Rymdkapsel is a minimalist, base-building survival game that was released last year on PlayStation Mobile. It has since been released on a large selection of other formats with the latest being the PC release at the end of January. This release brought with it a couple of extra modes to enhance the longevity of the game by mixing up its formula a little bit, but first let’s figure out exactly what it is.
It is sometimes described as a meditative experience, but it’s only really calm towards the opening of a game. You begin with two minions to do your bidding and as you place rooms they will move the necessary resources to build them. There are three resources that are generated in different ways – energy is created at a reactor, materials are harvested from a material patch by an extractor, and food is created by growing sludge in a garden and refining it in a kitchen.
Each of these resources is used to place rooms so you can expand. Corridors make up the backbone of your base – they connect all the other rooms together and allow your minions to move around. In addition to the previous mentioned reactor, extractor, garden, and kitchen, there are quarters, which create new minions and increase the minion cap by two; and the weapons room, which is used to defend your base.
Minions can be moved between jobs, like construction, food service, or engineering, by clicking their current job on the bottom of the screen and dragging to the desired one. This must be done one minion at a time, meaning that once you have a lot of them it can become quite tiresome, particularly with a mouse.
Above the occupations is a bar that slowly fills and, once full, your base will be attacked by what seem to be floating, malicious ribbons. They will fly around the map shooting at any minions they come across until they are shot down or you have no minions left, at which point it is game over. A weapons room can be used to fight them off by assigning minions to the defence job. Each weapons room accommodates two minions who will fire upon any enemy that comes within range. Ensuring that as much of your base is within range of your weapons rooms as possible is key to lasting, as is an efficient corridor system so your minions can get around quickly.
To achieve this efficient corridor system, however, you have to play with one of the game’s most unique aspects: your rooms are all shaped like tetrominoes (Tetris shapes). The next three shapes are shown in the top left corner, with the biggest showing you what shape your next room will be when you place it. At first it might feel a little strange but, once you get used to it, the satisfied feeling of fitting a group of rooms together perfectly is one that doesn’t seem to go away the more you do it.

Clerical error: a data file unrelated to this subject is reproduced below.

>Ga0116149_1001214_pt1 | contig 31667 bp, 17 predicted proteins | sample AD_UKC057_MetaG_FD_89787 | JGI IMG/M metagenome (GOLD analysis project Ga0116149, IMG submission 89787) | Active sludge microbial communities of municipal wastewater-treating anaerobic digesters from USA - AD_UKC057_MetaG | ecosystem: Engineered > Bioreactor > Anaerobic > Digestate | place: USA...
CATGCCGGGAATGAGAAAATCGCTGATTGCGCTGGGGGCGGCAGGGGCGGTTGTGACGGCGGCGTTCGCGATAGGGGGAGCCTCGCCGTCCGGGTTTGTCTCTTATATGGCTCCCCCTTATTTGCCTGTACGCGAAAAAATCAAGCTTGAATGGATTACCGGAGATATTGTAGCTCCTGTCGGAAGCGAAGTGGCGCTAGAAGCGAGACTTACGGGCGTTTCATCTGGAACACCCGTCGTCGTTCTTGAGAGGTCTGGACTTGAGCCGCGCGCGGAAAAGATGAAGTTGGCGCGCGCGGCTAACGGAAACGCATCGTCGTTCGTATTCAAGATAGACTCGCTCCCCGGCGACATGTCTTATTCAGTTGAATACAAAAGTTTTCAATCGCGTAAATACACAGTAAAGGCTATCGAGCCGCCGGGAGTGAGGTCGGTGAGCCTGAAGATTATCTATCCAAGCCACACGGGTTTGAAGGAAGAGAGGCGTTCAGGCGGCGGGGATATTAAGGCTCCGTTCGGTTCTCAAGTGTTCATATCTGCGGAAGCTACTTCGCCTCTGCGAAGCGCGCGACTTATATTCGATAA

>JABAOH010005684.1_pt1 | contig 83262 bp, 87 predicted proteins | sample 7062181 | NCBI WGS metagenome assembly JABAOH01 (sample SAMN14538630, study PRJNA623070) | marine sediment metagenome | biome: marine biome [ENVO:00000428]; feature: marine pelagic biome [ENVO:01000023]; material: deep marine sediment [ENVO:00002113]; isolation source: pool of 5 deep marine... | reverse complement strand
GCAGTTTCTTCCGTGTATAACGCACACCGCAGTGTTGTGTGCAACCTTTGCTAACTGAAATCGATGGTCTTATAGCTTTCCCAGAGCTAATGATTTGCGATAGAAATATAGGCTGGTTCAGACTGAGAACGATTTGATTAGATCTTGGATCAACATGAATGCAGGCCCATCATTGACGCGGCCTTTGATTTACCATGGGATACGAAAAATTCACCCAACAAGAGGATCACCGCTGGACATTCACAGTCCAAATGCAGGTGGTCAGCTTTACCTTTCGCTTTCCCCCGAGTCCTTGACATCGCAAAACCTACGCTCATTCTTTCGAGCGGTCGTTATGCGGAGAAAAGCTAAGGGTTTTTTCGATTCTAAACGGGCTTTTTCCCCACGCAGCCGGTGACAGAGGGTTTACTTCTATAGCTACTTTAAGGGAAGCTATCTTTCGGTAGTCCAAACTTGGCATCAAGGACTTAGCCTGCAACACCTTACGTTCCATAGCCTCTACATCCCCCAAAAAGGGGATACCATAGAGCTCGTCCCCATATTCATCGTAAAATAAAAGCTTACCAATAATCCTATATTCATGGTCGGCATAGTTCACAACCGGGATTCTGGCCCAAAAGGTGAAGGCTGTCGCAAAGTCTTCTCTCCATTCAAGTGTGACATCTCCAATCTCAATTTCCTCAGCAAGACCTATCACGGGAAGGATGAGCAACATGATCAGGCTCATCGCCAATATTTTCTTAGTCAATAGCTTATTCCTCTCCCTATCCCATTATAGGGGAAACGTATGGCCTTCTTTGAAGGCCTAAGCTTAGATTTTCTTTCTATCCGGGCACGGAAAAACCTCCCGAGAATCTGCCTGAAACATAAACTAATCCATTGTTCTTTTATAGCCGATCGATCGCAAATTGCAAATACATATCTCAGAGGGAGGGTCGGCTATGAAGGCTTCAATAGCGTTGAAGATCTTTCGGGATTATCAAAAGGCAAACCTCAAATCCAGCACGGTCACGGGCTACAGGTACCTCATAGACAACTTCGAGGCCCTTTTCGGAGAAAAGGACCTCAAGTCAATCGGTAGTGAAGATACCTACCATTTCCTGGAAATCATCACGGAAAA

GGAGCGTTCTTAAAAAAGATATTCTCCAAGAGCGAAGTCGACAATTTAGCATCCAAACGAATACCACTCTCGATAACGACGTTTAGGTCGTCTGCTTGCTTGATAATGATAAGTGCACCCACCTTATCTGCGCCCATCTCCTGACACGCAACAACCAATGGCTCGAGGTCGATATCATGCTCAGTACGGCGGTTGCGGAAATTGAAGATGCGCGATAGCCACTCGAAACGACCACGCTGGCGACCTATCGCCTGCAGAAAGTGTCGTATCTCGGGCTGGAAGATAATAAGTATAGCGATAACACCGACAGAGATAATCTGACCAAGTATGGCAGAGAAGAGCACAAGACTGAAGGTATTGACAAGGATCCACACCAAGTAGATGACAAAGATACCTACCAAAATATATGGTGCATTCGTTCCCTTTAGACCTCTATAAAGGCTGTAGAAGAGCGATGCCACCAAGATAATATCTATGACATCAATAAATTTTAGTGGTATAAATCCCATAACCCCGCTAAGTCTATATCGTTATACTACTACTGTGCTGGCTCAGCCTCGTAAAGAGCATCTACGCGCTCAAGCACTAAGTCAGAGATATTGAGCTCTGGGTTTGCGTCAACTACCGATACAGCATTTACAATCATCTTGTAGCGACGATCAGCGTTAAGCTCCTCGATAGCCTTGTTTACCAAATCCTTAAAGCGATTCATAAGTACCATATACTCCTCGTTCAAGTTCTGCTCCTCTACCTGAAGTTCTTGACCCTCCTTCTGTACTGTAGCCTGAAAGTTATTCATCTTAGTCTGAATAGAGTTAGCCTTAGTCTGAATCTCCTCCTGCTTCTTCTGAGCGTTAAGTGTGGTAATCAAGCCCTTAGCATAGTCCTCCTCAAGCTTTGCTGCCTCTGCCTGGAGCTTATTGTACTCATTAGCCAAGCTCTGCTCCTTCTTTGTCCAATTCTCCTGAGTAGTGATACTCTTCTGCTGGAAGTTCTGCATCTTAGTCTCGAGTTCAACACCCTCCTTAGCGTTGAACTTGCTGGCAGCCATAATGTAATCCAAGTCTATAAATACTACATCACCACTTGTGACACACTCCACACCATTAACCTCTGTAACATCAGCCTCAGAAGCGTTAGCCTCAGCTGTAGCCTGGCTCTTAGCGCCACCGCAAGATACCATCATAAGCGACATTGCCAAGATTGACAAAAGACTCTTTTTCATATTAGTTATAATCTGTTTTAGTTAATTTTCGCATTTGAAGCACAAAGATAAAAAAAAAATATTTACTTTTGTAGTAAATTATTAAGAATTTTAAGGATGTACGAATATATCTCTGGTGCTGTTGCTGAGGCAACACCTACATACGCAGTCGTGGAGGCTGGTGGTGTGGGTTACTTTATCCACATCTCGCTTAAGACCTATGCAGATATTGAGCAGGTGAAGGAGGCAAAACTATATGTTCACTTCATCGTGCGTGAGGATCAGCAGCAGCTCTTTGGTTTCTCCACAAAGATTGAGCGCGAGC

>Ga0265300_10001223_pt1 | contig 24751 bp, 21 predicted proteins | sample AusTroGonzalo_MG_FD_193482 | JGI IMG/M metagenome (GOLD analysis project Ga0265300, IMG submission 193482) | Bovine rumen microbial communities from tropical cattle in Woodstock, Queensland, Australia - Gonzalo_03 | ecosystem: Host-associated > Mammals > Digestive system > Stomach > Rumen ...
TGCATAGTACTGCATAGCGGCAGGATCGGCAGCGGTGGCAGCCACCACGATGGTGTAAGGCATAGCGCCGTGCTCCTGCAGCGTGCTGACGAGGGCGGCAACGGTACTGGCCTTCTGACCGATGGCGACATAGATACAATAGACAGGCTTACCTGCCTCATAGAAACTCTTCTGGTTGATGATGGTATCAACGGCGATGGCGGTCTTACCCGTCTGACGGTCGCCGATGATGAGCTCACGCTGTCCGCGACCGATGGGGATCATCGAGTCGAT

The game encourages quick expansion in a number of ways. First, obviously, your rooms take up space so you need to expand so you have room to place them. Second, the material patches that your extractors harvest minerals from are a finite resource, so you need to expand towards other patches or run the risk of not being able to later because you have run out of materials. Thirdly, the four corners of the map house a monolith. Once you connect it to your base a new job becomes available, allowing you to research the monolith to unlock a bonus, ranging from increasing the efficiency of your extractors to slowing the enemy onslaught. Of course as you expand further it grows more difficult to defend effectively.
Combined with the increasing frequency of waves of enemies, each of which has more than the previous, the game goes from the meditative, calm strategy that it was before to something a little more pressured, where four of the nine enemies happen to converge on the same weapons room and wipe out the unfortunate minions that are defending it, then go on a killing spree. Once you are at wave 25 with only three minions you simply don’t have enough time to recover and, like all great strategy games, it almost hurts as you watch the final minion fall.
That is normal mode. New Game+ differs in layout of material patches and monoliths, as well as the monoliths having different effects. Zen mode removes the enemies from the game entirely and, while it is certainly relaxing, lacks any objectives beyond being a free building mode. It will take you multiple goes to complete a normal or new game+ level, and on top of that there are additional objectives to complete like researching all the monoliths in 45 minutes. A regular game will last about an hour, at which point you can start again and hopefully this time you won’t give up on trying to make a decent corridor network halfway through the game.
Rymdkapsel is available on multiple formats, but only Windows, OSx and Linux come with the additional modes. They add additional longevity to a relatively short game, but ultimately whether or not you will enjoy restarting and perfecting your strategy is the deciding factor. As a survival base-building game it is unlike anything else and well worth experiencing if you are a fan of the genre.